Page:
To see how this dynamic plays out in the insurance world, it's useful to consider a case study. Consider a working individual in his or her early 30s, who wants to acquire enough insurance to provide an annual stream of $100,000 of income for his or her spouse, to last a period of 20 years. Ignoring any tax impacts, and relying on the capital liquidation approach of assessing our insurance need (the alternative capital retention approach is generally useful for insurance salesmen, but of limited practical value for the rest of us), how much insurance is required to provide that income stream?
The answer, of course, depends upon what investment return can realistically be achieved by the surviving spouse upon receiving the insurance payout. The magnitude of the difference, though, might surprise you.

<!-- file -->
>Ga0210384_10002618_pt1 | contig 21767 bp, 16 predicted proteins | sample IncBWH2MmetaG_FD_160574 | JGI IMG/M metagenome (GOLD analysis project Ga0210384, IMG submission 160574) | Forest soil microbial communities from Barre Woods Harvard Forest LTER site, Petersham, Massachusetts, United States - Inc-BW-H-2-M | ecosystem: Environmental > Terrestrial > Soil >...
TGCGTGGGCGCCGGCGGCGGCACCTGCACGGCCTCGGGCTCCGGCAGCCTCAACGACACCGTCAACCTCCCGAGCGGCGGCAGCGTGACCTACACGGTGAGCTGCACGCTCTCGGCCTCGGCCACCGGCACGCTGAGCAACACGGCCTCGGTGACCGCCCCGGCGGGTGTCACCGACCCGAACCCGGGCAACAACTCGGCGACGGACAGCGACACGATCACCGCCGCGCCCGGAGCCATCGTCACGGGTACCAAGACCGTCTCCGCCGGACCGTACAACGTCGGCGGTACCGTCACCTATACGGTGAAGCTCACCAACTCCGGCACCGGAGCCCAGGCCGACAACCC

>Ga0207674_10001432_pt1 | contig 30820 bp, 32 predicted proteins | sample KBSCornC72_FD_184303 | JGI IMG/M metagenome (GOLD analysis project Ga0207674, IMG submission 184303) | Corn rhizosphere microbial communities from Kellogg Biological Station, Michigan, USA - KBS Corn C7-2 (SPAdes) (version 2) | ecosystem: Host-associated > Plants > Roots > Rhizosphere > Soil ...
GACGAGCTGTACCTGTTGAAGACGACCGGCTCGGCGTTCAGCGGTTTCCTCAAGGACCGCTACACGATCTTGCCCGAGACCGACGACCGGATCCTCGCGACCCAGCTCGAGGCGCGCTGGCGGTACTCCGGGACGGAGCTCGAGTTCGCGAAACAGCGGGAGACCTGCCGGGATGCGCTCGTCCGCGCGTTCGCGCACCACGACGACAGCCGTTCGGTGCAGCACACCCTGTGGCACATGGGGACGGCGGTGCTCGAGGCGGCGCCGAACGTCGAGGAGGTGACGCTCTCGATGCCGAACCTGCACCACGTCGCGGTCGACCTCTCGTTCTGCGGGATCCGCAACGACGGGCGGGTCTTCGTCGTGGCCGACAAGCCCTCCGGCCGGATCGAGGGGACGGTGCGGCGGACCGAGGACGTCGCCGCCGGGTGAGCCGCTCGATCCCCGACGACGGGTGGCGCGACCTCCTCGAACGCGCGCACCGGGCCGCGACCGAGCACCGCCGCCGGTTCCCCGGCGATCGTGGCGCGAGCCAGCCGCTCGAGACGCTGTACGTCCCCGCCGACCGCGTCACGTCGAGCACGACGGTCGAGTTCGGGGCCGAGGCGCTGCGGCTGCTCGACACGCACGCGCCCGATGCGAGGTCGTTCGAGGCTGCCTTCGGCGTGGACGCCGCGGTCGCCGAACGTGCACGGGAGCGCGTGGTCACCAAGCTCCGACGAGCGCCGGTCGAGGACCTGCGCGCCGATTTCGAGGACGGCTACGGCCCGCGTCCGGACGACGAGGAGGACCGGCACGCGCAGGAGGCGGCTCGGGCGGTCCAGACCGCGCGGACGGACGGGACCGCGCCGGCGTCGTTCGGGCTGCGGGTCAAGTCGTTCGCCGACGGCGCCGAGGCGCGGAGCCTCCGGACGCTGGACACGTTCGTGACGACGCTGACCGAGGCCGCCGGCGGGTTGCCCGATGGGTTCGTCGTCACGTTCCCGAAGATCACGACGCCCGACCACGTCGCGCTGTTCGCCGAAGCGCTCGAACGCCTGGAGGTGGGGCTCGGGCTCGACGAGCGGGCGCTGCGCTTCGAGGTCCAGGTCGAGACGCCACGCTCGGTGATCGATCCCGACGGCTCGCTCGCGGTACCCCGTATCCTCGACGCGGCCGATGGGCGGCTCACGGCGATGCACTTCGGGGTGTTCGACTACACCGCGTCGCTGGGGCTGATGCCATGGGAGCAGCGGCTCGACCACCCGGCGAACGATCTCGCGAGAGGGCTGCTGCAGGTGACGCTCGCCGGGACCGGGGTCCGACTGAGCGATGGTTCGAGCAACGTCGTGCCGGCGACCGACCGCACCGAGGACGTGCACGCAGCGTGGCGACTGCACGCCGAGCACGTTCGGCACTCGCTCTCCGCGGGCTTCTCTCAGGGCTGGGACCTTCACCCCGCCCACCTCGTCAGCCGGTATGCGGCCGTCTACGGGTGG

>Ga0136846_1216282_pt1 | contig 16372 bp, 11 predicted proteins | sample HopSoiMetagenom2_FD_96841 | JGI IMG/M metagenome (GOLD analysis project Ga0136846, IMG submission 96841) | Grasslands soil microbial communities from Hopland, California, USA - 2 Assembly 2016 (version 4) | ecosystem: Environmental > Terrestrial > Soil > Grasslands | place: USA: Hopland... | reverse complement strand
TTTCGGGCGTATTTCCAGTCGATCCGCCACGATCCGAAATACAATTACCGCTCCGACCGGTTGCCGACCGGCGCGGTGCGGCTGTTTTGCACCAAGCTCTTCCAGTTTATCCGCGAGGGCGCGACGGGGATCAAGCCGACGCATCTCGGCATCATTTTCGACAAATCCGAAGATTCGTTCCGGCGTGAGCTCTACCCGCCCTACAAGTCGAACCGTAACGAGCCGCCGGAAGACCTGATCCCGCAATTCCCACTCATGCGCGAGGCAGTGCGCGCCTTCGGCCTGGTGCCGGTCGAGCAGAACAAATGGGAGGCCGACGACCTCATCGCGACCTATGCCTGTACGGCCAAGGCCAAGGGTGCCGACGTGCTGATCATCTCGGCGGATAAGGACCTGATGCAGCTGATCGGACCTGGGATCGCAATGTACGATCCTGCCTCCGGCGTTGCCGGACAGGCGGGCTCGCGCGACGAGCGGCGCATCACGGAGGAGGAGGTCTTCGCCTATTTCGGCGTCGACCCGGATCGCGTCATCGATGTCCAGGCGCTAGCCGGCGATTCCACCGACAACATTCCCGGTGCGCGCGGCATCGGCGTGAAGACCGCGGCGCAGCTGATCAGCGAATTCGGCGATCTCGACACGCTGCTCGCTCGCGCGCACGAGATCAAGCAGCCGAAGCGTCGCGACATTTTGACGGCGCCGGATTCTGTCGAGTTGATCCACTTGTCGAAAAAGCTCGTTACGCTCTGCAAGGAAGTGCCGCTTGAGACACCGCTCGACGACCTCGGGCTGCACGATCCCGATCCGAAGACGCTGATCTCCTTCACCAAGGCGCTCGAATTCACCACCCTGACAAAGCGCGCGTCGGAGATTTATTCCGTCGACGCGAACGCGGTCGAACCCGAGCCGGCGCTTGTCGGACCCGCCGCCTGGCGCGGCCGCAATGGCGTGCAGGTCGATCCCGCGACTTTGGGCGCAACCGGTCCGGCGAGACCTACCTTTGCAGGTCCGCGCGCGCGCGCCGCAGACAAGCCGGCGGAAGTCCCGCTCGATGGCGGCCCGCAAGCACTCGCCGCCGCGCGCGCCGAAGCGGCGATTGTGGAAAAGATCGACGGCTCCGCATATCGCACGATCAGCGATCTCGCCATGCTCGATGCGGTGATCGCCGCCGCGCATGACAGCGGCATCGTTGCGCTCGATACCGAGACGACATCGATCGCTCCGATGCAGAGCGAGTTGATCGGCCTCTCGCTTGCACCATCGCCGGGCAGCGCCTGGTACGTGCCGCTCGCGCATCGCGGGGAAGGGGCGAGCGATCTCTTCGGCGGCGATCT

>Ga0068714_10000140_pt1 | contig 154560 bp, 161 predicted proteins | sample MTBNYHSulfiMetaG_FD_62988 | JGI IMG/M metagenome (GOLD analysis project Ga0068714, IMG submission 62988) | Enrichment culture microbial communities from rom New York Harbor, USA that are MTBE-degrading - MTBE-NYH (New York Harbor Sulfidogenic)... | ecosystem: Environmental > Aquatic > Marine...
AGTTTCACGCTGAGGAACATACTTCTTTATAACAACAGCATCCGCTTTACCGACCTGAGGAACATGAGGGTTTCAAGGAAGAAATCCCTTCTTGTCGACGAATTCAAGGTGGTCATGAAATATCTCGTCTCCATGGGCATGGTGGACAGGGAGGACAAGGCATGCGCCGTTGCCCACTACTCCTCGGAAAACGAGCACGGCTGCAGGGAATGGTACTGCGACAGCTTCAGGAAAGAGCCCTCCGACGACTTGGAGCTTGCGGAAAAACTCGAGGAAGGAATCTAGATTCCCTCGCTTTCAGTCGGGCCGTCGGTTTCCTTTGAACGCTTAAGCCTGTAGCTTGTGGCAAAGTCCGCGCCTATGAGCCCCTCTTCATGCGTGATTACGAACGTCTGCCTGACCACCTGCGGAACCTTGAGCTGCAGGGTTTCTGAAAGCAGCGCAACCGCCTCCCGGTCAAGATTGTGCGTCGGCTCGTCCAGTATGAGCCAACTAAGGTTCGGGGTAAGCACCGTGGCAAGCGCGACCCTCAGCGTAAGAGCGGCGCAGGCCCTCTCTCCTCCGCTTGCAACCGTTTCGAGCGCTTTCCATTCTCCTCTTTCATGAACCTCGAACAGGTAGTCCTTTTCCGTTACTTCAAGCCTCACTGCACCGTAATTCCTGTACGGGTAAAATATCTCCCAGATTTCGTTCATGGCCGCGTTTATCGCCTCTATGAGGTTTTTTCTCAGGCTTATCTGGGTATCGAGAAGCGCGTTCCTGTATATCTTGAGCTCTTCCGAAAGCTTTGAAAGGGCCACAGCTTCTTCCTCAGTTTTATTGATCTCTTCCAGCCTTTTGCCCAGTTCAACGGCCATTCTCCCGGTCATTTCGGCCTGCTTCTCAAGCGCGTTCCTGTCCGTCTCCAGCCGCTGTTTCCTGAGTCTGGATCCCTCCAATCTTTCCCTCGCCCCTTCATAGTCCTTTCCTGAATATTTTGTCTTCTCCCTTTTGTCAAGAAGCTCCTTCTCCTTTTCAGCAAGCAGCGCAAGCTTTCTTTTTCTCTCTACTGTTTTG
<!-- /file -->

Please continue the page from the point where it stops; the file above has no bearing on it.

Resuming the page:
The lower lines on that chart correspond with higher return assumptions: a 6% inflation-adjusted return would require barely more than $1 million of insurance, whereas a 2% inflation-adjusted return would require nearly 50% more insurance in order to satisfy the income requirement, an amount in excess of $1.6 million.
Worse yet, the gap grows as investment returns continue to decline:
While a decrease in return assumption from 6% to 5% requires an increase of only $100,000 in order to restore the underinsurance gap, a decrease from 3% to 2% requires almost an additional $150,000 in order to restore stasis.
That amount continues to grow exponentially as rates creep into negative territory, which is a condition that is no longer relegated to the theoretical realm of textbooks. In fact, negative real returns are becoming an increasing reality in today's investing environment, and those who are purchasing life insurance need to be aware that they are a very legitimate possibility going forward.